Media Center Awesome-Sauce: Plex Media Center

I recently came back to this software after many years of being on XBMC and moving fully to Linux, and I was blow away.  This software is the bee’s knee’s, the macaroni’s elbow, the cream of the crop, the king of Kong.  Plex is a centralized media server that is highly portable, scalable, and reliable.  It will run on almost anything and its transcoding ability is quite literally the best I have come across.  Interested?  Read on for more:

You’re still here!  Great, don’t mind me, I just have attention issues, and when I find something super cool and nerdy/geeky, I go into full ADD mode…never go full ADD mode.  Ok, so this software is seriously the best out there at the moment.  “Well, what the hell happened to XBMC?”  I still love XBMC and highly recommend it and actually prefer many of its features, but this software media server’s advantages are what takes me over to the “dark side.”  Actually, Plex runs as a fork of XBMC.  Some of its look at features will feel quite familiar to you, if coming from XBMC.

What set’s Plex apart from XBMC, is its capability.  Plex supports what is necessary (subtitles, media tagging detection, and the like), and makes it available on ANYTHING.  Also, Plex has the ability to play/stream your content from anywhere at anytime.  I can add a media file to Plex, leave the house, watch part of it on my Android phone while waiting for an appointment, pause, then resume at that exact time back home or on another device!  Check out the supported hardware:

  • Windows XP/7/8
  • Mac OS X
  • Linux
  • NAS boxes
  • Mobile (Android/iOS/Windows Phone 7/8)
  • Popular media devices (Roku, Raspberry Pi, LG TV’s, Samsung TV’s, Google TV, and more)

Now getting down to installing on Linux:

The best way to do this, is to head on over to http://www.plexapp.com/getplex/ and click the Linux header link at the top.  You will be presented with 3 choices of package types.  Even if your distribution of choice is not* listed have no fear, and quickly realize if your distro uses any of these package managers, you’re good to go! (i.e. Linux Mint, a variant of Ubuntu).

6-26-2013 14-08-31

Post-Installation:

After installation, now comes the “fun” part.  Now I say “fun,” because sometimes this installation is NOT very fun AT ALL.  After Plex is up and running, adding your media on Linux is easy, provided it does not reside on another server or attached storage.  I would get familiar with these 2* commands when adding an external drive, another server path, or removable media, as permissions and owners will sometimes drive you nuts:

sudo chmod -Rv 755 /path/to/media
sudo chown -Rv user:group /path/to/media

Possibly Optional (soft link fix):

I don’t know if this extra step is required, but support did offer it to me in the mix of the above tinkering:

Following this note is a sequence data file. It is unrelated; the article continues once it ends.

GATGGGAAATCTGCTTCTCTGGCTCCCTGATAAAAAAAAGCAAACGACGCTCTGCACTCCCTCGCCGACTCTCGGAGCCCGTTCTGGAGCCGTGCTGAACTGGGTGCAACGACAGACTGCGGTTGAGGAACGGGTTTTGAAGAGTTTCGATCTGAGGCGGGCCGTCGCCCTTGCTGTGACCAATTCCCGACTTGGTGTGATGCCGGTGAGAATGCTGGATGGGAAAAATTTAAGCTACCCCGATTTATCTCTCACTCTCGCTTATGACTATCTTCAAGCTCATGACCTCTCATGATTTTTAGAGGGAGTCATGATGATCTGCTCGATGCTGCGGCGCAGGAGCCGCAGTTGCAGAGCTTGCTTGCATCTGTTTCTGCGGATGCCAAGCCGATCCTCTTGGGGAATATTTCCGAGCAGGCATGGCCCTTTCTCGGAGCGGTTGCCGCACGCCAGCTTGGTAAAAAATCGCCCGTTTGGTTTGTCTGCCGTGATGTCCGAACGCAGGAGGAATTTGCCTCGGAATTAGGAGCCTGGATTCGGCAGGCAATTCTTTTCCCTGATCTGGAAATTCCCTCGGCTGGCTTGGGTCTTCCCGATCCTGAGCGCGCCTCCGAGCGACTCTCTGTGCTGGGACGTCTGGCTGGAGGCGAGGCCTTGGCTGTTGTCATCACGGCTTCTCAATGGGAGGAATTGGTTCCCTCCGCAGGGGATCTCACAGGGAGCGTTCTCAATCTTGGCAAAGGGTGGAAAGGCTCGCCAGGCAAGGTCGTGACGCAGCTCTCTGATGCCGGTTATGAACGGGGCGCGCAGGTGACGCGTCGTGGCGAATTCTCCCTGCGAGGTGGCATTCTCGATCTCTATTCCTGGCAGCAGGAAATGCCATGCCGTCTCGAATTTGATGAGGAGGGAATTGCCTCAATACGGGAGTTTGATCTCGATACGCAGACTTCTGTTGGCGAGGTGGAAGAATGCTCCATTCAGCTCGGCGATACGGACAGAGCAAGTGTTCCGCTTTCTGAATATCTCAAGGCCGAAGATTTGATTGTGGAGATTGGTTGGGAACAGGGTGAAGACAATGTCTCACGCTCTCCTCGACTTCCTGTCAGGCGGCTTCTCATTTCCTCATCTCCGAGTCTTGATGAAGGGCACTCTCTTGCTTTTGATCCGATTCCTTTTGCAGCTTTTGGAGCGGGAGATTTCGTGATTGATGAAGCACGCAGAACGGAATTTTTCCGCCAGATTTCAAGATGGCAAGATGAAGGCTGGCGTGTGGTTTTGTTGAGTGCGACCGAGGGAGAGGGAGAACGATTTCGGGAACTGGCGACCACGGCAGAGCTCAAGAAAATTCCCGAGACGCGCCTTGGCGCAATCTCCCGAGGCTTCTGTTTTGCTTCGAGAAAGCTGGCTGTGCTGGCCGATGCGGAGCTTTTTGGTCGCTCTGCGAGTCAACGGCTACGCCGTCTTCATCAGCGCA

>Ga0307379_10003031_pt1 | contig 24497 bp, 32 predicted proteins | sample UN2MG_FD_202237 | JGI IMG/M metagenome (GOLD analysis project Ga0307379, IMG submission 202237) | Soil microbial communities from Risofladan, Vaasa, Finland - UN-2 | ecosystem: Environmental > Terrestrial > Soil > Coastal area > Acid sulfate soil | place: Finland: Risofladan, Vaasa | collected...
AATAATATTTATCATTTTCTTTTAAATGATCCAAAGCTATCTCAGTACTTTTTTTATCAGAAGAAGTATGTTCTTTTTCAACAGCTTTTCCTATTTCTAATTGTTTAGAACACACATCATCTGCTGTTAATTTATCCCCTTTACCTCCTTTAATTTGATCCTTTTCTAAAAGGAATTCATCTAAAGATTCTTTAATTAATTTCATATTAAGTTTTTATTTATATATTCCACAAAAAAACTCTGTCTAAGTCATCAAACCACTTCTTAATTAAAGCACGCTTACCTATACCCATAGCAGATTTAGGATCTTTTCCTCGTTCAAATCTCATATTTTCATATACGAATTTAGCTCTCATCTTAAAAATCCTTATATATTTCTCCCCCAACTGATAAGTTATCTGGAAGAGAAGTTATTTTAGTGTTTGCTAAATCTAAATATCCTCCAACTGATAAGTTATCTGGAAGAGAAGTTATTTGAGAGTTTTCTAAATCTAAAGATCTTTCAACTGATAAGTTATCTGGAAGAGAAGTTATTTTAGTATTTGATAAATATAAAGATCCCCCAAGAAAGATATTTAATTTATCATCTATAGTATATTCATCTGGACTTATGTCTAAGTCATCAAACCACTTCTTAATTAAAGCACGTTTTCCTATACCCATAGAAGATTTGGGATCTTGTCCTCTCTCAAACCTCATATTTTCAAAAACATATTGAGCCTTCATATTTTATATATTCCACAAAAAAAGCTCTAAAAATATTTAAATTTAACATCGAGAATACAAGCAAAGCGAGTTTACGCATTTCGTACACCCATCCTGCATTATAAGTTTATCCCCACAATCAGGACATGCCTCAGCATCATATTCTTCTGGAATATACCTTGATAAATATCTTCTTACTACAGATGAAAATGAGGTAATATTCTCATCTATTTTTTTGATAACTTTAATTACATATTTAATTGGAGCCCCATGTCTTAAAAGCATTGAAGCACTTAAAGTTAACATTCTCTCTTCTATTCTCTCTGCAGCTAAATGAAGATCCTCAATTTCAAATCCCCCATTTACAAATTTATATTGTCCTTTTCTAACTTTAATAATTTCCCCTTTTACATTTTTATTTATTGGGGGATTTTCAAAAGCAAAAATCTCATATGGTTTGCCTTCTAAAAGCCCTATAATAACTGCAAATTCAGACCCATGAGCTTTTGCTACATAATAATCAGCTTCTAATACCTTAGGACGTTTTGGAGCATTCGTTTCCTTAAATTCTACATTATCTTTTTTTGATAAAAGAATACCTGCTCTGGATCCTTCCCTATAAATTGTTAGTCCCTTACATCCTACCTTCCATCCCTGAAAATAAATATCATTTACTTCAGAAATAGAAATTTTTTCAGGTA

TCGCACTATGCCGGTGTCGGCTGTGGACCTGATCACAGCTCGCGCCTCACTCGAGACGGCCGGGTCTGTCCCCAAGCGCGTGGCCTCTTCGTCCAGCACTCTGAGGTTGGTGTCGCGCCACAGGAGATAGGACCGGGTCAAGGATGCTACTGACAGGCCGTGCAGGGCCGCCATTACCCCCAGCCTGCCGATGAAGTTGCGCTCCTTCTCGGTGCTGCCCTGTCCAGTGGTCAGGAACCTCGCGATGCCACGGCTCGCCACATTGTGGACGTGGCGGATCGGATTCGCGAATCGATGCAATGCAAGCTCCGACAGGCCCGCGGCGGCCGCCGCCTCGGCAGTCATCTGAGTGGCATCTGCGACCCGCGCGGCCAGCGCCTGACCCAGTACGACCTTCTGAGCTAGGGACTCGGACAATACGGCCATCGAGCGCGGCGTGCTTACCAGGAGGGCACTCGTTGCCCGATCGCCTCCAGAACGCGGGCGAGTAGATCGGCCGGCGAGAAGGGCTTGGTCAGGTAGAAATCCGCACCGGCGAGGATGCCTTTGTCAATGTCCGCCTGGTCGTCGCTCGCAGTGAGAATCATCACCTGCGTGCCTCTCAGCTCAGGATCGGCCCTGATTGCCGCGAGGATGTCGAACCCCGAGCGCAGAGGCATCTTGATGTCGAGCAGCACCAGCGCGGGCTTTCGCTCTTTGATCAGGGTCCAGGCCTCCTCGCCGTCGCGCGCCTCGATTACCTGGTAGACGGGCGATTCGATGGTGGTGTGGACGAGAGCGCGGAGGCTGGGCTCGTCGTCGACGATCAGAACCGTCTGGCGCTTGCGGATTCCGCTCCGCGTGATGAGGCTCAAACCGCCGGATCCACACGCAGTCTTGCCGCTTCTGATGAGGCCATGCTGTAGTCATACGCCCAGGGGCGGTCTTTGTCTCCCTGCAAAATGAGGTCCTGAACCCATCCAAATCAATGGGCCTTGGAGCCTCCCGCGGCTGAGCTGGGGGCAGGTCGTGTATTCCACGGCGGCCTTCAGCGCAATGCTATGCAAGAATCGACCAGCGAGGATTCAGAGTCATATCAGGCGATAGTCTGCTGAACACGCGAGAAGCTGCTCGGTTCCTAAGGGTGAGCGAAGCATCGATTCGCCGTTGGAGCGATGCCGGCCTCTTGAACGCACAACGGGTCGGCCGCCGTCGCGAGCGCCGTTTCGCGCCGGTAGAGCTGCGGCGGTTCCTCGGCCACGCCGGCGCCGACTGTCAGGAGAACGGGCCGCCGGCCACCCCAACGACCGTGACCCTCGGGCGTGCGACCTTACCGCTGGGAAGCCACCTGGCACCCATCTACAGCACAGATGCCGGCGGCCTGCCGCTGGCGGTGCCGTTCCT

sudo mkdir /plexmedialibrary
sudo ln -s /target/path/of/media /plexmedialibrary

This set of commands creates the desired directory to plex, then connects that path to your media location.  I did this immediately after fixing permissions and I believe it did the extra trick.  You may omit this step if you do not experience any issues.

Adding Media:

Adding media is very* straightforward.  I HIGHLY suggest you first review Plex’s Media Naming and Organization Guide first.  You will thank me later.  That page will get you the information you need for organizing your media correctly.  XBMC is the king of “automagically” finding relevant pictures/info for each of your media files, while Plex sometimes may get this wrong, hence the guide listed above.

That said, add some media!  When you first run Plex, a wizard will offer to run you through adding media.  If you have skipped this, simply hit the + icon in the media server window, and you’ll see something like this:

Adding Media

From there, things are quite easy, and you’ll get  right moving along, naming the collection and putting in the path to your media files.  You do have the ability to enter multiple paths, so have no fear amigo.  Plex by default will do what it calls a “Turbo Scan” to quickly pool all your movies, and will add “meta data” (pictures, info, and so on) later.  You however, may do a “deep scan” (…no thanks Doctor, hah), and the two operations will occur as well as a more through scan of your media.  I do not advise doing a deep scan right away, or on a very large music collection where the number of files can reach into the 10’s of thousands.  It is best to run a deep scan overnight, you’ll thank me.  But if you do, Plex often does* keep up on multi-core computers, in being able to scan and watch on another device somewhere else.

So what do YOU think?  Do you use Plex?  What are your experiences with Plex?  If you use XBMC instead, why?

Leave em below,

-Professor

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About professorkaos64

www.libregeek.org

Posted on 20130626, in Best Of, How-To, Software and tagged , , , , . Bookmark the permalink. 1 Comment.

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